Berkeley County, South Carolina, 18 inches of rain, 17 in Mount Pleasant, South Carolina, North Myrtle Beach, 15 inches, and Charleston, South Carolina, just barely under 15 and I'm sure they will get to 15 if not more because we still expect more rain on top of what they have already had.

Flood watches and the parts of North and South Carolina, Georgia, Tennessee, Virginia, and all up and down the East Coast. We also have flash flood warnings for parts of Charleston and Columbia, South Carolina.

Now, here is a look at the current radar. Again, you can see more of that rain just continuing to flow over the same spots. And that is why we have such problems with all of the flooding because now you're starting to worry about the drainage that cannot hold all of this water that is coming in. Also with the ground completely saturated as it is, it only takes 20, 30 miles per hour winds to knock trees down. That is also why we are starting to see a lot of the power outages begin to go up.

Forecasted rainfall, again, another six to ten inches of rain expected in parts of Charleston all the way up towards Wilmington and the windy conditions in the northeast, take a look -- 62-mile-an-hour wind in Cape May.

So, Victor and Christi, this is an impressive overall storm all up and down the East Coast, whether it's the wind or the rain that's a factor.

PAUL: All right. Allison Chinchar, thank you so much.

BLACKWELL: Thank you, Allison.

There's a new clue this morning in a search -- really desperate search for missing U.S. cargo ship with 28 Americans on board. It's been more than 48 hours since the El Faro disappeared while sailing into Hurricane Joaquin.

Now, the U.S. Coast Guard says they have recovered a life preserver that belongs to that ship. It was about 70 miles from the ship's last known position near the Bahamas. In about 30 minutes, we'll speak with the Coast Guard captain on the latest search and rescue operations there.

PAUL: You know, when shots rang out at an Oregon community college, it was just the fourth day of classes and now we are learning more about the students gunned down by a gunman as investigators found the shooter had more weapons than they first thought.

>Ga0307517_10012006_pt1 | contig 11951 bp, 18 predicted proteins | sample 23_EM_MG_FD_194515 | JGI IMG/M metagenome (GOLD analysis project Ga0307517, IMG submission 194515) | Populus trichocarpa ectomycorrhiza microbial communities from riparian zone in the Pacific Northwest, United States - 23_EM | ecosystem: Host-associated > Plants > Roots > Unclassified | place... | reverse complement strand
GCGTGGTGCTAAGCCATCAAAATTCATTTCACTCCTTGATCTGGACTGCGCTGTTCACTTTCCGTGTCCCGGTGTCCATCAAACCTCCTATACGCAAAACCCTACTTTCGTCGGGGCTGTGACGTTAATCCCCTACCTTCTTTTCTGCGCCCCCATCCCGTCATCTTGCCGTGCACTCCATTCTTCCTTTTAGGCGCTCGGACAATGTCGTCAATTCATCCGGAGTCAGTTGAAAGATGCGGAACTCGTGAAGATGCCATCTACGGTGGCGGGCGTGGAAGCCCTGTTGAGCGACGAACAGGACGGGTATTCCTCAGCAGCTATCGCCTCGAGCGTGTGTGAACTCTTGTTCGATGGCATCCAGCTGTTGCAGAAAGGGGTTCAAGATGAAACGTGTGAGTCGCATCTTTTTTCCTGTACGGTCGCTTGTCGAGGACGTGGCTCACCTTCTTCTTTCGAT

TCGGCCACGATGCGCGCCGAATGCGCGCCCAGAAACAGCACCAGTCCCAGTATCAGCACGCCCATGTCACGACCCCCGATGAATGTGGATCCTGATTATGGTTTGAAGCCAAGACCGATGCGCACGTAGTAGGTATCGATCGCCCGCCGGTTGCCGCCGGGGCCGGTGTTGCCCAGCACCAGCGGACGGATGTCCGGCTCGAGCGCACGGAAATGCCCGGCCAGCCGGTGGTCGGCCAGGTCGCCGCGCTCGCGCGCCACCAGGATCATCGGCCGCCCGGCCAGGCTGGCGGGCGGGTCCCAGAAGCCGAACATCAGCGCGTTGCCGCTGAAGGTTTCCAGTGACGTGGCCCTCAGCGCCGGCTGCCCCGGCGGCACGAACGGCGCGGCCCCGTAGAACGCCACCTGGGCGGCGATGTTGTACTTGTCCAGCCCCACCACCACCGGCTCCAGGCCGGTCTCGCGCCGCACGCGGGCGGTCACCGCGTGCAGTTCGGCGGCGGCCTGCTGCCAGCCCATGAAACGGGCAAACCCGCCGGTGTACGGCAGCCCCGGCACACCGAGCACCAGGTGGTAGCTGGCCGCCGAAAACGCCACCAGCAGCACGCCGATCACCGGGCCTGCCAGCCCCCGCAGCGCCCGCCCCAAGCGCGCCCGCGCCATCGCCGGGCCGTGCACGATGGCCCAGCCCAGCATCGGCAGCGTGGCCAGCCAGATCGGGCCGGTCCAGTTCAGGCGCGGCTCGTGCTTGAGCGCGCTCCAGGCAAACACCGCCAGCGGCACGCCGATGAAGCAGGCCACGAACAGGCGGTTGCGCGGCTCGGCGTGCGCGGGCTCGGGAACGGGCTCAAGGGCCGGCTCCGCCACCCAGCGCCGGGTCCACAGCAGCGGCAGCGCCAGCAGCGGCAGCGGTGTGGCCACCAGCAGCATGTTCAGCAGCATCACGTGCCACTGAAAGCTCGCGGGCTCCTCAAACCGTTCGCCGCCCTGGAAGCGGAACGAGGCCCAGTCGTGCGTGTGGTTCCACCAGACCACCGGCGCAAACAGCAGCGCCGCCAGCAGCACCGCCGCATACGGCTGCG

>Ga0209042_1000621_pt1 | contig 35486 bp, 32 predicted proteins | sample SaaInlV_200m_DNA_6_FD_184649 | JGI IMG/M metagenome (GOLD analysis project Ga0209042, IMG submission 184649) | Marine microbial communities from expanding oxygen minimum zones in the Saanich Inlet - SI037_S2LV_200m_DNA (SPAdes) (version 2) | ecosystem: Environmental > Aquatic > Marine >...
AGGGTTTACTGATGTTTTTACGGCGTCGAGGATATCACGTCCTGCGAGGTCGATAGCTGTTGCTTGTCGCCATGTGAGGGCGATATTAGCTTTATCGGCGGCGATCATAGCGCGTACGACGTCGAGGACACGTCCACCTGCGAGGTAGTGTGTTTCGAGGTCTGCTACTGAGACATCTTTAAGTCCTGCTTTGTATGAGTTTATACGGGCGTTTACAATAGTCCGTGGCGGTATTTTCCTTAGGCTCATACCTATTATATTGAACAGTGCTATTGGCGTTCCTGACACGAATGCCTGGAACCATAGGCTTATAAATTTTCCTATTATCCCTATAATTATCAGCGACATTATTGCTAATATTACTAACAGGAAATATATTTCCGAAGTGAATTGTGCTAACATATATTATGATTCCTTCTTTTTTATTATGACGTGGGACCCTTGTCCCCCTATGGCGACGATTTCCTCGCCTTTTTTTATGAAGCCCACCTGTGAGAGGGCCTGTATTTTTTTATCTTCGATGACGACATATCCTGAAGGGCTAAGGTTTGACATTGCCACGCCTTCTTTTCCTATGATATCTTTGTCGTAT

Also, shut down. A humanitarian group says they cannot use an Afghan hospital any more. Just hours after it's shelled potentially by American fighter jets and killing 19 people. That investigation is under way. We'll tell you more.

And a historic meeting between Pope Francis and same-sex couple. What do they talk about? We are talking to that couple live, straight ahead.


[07:17:02] BLACKWELL: In Oregon at Umpqua Community College, authorities are work to go finish up their investigation and students are preparing to return to campus after a gunman killed nine people on Thursday. Classes will not be held tomorrow, nor at all this week. But the campus will be reopened to students and faculty on Monday. Meanwhile, at least four people still in the hospital wounded in last week's attack.

Dan Simon is live in Roseburg, Oregon.

Dan, good morning to you. What are you learning?


Authorities are releasing more details how this mass atrocity happened and how the shooter himself died. We are told that two police officers arrived on scene five minutes after the initial 911 call and quickly engaged the shooter. Had that not happened, authorities say there certainly would have been more carnage.

We are also hearing what one victim told her family about what happened in the classroom and how the shooter decided that one person in particular should live, a person he called the lucky one.


SIMON (voice-over): She is the youngest victim and survivor of the Umpqua Community College shooting. Sixteen-year-old Cheyeanne Fitzgerald made at that time college earlier than most. It was her fourth day of school when the shots rang out.

BOONIE SCHAAN, MOTHER OF SHOOTING VICTIM: I heard there was a shooting at the college. I grabbed my purse and keys and flew out of my job. I text my daughter, "I'm on my way to school." But I never went there. I came here. And that is how I found my daughter.